According to the Centers for Disease Control and Prevention (CDC), flu activity peaks between December and February in the United States. Now, the agency has announced in a recent report that the influenza virus is widespread in 24 states, with elevated episodes of the contagious respiratory illness in 19 states and New York City, reports HealthDay.      

The states with high levels of flu activity are Alabama, Arizona, Colorado, Georgia, Illinois, Indiana, Kansas, Kentucky, Louisiana, Massachusetts, Mississippi, Nebraska, Nevada, New Jersey, New Mexico, Oklahoma, South Carolina, Texas, Utah and Virginia.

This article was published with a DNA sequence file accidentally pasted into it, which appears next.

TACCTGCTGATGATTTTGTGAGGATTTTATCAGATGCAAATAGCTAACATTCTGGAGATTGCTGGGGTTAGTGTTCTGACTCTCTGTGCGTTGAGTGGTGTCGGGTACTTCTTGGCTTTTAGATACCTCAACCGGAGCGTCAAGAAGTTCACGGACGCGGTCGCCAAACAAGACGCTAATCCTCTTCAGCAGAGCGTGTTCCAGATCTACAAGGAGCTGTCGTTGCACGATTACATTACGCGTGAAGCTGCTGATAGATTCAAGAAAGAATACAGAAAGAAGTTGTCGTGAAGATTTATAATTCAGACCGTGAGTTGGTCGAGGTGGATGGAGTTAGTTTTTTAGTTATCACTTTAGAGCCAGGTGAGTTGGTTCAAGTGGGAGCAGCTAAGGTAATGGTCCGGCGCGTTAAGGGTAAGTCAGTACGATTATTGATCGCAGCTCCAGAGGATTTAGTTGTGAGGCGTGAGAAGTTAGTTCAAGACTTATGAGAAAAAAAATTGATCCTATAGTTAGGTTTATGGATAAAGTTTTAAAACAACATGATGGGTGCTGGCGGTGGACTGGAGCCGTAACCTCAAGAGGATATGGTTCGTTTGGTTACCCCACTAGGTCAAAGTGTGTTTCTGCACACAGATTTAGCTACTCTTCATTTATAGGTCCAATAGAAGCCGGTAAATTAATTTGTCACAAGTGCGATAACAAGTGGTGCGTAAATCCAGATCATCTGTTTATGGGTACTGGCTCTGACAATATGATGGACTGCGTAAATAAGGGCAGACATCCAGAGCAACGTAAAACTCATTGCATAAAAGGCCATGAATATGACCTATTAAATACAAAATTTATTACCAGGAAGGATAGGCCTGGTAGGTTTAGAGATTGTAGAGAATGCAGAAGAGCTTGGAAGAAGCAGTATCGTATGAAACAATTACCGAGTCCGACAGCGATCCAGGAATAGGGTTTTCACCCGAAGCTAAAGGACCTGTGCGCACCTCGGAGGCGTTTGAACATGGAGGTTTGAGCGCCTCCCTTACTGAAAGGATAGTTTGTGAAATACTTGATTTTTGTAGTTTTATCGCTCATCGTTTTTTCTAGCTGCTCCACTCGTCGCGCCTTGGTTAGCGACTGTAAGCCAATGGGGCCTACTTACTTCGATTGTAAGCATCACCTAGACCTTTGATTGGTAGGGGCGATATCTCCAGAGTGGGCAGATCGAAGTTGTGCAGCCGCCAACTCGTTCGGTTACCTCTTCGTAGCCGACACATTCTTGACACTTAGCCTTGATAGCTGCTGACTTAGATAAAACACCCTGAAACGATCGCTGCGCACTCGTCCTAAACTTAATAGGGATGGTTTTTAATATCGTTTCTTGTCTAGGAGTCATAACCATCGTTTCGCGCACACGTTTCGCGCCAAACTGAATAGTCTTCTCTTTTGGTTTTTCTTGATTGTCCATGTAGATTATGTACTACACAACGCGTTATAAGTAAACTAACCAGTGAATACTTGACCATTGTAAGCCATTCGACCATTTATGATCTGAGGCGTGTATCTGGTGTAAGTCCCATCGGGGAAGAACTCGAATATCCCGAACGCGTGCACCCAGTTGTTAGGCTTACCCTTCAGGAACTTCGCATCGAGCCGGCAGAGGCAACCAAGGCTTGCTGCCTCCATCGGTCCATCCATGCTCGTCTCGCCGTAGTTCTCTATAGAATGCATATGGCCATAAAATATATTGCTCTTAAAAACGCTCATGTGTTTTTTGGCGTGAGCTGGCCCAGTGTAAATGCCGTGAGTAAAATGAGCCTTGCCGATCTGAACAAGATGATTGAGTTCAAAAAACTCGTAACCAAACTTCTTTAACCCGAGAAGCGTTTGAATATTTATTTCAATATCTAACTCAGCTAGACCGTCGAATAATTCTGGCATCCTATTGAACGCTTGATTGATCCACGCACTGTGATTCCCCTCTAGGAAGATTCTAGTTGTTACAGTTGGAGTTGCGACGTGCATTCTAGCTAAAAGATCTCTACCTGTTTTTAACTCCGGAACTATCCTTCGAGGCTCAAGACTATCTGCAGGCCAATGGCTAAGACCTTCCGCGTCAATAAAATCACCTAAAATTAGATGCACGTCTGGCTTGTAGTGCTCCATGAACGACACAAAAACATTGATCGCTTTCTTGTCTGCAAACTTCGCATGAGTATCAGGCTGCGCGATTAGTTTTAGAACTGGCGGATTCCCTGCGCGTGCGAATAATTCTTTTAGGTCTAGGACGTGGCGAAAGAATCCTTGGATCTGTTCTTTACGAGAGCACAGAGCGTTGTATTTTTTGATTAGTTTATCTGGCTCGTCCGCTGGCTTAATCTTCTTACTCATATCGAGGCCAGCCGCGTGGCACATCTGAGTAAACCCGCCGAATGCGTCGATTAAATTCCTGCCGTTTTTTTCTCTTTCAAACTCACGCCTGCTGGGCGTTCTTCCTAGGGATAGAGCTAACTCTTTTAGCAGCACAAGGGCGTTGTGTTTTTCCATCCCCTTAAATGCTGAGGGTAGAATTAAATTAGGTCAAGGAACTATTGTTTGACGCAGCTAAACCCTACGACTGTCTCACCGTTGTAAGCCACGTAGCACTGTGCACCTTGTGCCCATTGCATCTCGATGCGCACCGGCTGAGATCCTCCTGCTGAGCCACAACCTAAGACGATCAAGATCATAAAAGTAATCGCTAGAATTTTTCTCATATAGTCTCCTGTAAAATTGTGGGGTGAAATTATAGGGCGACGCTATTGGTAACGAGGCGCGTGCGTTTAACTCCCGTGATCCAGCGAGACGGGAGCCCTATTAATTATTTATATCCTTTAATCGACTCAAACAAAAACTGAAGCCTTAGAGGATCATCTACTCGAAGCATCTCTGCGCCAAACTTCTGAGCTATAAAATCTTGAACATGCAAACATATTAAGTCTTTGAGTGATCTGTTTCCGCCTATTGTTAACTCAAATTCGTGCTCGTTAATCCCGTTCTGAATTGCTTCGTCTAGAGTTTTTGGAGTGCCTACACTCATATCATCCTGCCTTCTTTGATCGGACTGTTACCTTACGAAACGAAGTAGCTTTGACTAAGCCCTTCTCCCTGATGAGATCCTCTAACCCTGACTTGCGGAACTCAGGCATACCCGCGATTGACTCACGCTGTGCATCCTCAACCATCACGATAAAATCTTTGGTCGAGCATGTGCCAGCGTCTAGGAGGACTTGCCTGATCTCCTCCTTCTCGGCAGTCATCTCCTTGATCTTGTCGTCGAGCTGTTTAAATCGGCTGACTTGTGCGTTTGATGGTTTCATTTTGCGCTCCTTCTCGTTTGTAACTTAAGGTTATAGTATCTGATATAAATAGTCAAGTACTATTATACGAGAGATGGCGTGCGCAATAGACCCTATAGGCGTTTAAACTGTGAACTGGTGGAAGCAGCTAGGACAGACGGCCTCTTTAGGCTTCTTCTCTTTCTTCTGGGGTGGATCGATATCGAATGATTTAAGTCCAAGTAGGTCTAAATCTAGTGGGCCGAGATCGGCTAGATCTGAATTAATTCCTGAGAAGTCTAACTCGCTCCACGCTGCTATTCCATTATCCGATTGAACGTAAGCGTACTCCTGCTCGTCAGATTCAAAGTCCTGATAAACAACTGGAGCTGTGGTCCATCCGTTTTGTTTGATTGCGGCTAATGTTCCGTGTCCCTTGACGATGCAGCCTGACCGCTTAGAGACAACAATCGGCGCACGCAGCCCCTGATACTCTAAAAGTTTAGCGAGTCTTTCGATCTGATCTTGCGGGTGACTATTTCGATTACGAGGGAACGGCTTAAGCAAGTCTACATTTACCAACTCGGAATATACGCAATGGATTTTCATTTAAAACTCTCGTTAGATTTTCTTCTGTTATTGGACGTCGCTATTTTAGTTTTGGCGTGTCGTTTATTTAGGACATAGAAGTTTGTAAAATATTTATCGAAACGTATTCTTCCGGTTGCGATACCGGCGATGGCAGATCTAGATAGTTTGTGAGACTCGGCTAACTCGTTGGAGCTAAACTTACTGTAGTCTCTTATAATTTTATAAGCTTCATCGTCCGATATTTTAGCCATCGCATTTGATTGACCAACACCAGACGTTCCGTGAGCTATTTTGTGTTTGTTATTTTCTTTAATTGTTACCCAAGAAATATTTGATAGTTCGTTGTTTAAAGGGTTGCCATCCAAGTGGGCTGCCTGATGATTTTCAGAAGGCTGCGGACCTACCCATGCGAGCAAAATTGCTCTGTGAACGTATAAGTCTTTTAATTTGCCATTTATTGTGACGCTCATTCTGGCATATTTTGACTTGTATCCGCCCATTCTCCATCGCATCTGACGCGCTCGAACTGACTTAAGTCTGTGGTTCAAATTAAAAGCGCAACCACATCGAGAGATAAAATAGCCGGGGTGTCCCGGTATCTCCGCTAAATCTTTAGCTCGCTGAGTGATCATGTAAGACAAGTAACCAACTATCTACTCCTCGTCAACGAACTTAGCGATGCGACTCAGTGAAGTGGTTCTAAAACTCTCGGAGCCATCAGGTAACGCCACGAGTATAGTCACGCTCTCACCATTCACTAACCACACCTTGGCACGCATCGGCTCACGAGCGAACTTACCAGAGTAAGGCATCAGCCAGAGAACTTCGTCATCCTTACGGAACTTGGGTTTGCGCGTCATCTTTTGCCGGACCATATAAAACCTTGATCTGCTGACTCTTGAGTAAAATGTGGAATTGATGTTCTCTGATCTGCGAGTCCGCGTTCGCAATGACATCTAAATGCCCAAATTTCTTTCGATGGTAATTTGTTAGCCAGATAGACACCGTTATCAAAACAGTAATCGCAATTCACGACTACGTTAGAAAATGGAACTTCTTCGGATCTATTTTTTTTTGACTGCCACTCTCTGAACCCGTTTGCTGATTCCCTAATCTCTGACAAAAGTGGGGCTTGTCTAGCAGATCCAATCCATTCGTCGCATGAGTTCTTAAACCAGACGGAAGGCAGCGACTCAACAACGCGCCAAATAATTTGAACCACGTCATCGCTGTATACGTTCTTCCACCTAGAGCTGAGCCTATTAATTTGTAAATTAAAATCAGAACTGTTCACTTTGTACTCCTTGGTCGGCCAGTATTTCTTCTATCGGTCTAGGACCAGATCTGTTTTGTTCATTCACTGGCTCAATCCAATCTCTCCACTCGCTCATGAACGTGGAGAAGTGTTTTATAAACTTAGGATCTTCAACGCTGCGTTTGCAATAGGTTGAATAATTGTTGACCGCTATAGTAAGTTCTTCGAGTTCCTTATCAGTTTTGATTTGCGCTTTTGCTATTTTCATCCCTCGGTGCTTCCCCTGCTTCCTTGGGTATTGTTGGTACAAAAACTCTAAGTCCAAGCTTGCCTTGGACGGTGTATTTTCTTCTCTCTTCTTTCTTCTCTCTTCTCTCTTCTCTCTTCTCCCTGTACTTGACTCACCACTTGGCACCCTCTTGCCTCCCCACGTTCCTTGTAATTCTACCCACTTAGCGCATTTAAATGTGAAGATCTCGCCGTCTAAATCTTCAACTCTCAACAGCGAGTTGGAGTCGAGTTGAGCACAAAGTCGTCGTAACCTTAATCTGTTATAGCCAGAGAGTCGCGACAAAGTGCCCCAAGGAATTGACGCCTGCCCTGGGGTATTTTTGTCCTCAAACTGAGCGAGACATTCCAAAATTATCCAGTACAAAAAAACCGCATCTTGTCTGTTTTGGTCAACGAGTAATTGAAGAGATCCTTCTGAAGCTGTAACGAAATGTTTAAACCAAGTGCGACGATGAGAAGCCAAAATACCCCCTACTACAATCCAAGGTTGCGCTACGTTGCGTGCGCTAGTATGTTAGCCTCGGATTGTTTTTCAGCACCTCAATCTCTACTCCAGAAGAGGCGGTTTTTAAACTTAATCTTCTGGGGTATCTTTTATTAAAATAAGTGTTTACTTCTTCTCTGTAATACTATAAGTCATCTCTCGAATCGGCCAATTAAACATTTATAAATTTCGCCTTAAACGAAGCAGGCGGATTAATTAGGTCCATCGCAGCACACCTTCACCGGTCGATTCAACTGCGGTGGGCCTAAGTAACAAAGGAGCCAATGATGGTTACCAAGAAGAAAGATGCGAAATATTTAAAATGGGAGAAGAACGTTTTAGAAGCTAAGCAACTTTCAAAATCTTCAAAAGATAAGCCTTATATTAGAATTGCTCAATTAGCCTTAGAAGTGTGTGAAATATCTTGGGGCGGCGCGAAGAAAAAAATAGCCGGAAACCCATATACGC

While influenza A strain H1N1 is the most common type, investigators found that H3N2 (another A strain) is responsible for last year’s severe flu season and is currently more common in the Southeast.

“There’s still a lot more flu season to come,” said Lynnette Brammer, the lead researcher on CDC’s domestic influenza surveillance team. “I expect activity to continue for several more weeks. Anybody who hasn’t been vaccinated should go and get vaccinated.”

The agency advises that parents should get all their kids vaccinated for the flu, including children ages 6 months to 5 years. Additionally, those at high risk of developing flu-related complications, such as adults 65 and older, pregnant women and people with medical conditions, should make getting the flu shot a top priority.

Experts caution that being inoculated doesn’t mean individuals won’t get the flu. But getting the vaccine reduces the severity of flu symptoms.

Not sure if you should get a flu shot? Click here.